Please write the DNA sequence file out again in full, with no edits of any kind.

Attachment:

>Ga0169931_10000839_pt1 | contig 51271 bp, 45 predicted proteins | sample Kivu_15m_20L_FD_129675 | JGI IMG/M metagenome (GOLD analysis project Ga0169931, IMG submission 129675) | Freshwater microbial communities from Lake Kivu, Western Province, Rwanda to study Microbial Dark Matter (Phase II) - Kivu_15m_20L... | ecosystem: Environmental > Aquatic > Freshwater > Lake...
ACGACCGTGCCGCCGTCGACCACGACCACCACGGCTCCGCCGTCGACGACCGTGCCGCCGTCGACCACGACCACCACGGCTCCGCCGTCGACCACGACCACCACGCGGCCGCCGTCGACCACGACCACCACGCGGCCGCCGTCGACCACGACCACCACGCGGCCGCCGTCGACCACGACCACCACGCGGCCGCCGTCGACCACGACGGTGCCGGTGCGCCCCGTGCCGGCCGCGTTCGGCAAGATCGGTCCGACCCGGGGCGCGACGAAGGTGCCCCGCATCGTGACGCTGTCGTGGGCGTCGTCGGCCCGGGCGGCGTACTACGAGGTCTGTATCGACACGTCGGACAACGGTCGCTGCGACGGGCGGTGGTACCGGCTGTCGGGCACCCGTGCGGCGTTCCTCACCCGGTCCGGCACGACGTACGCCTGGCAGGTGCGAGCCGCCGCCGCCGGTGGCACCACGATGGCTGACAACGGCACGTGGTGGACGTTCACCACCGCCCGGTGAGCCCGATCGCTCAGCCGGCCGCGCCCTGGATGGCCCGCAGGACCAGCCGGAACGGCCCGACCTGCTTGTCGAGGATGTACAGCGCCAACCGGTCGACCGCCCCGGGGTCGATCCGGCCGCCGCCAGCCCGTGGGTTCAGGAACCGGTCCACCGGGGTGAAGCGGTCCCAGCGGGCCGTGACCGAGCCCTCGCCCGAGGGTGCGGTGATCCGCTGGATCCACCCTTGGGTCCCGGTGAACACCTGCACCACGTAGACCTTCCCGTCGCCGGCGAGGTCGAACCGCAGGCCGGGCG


>Ga0169931_10000839_pt1 | contig 51271 bp, 45 predicted proteins | sample Kivu_15m_20L_FD_129675 | JGI IMG/M metagenome (GOLD analysis project Ga0169931, IMG submission 129675) | Freshwater microbial communities from Lake Kivu, Western Province, Rwanda to study Microbial Dark Matter (Phase II) - Kivu_15m_20L... | ecosystem: Environmental > Aquatic > Freshwater > Lake...
ACGACCGTGCCGCCGTCGACCACGACCACCACGGCTCCGCCGTCGACGACCGTGCCGCCGTCGACCACGACCACCACGGCTCCGCCGTCGACCACGACCACCACGCGGCCGCCGTCGACCACGACCACCACGCGGCCGCCGTCGACCACGACCACCACGCGGCCGCCGTCGACCACGACCACCACGCGGCCGCCGTCGACCACGACGGTGCCGGTGCGCCCCGTGCCGGCCGCGTTCGGCAAGATCGGTCCGACCCGGGGCGCGACGAAGGTGCCCCGCATCGTGACGCTGTCGTGGGCGTCGTCGGCCCGGGCGGCGTACTACGAGGTCTGTATCGACACGTCGGACAACGGTCGCTGCGACGGGCGGTGGTACCGGCTGTCGGGCACCCGTGCGGCGTTCCTCACCCGGTCCGGCACGACGTACGCCTGGCAGGTGCGAGCCGCCGCCGCCGGTGGCACCACGATGGCTGACAACGGCACGTGGTGGACGTTCACCACCGCCCGGTGAGCCCGATCGCTCAGCCGGCCGCGCCCTGGATGGCCCGCAGGACCAGCCGGAACGGCCCGACCTGCTTGTCGAGGATGTACAGCGCCAACCGGTCGACCGCCCCGGGGTCGATCCGGCCGCCGCCAGCCCGTGGGTTCAGGAACCGGTCCACCGGGGTGAAGCGGTCCCAGCGGGCCGTGACCGAGCCCTCGCCCGAGGGTGCGGTGATCCGCTGGATCCACCCTTGGGTCCCGGTGAACACCTGCACCACGTAGACCTTCCCGTCGCCGGCGAGGTCGAACCGCAGGCCGGGCG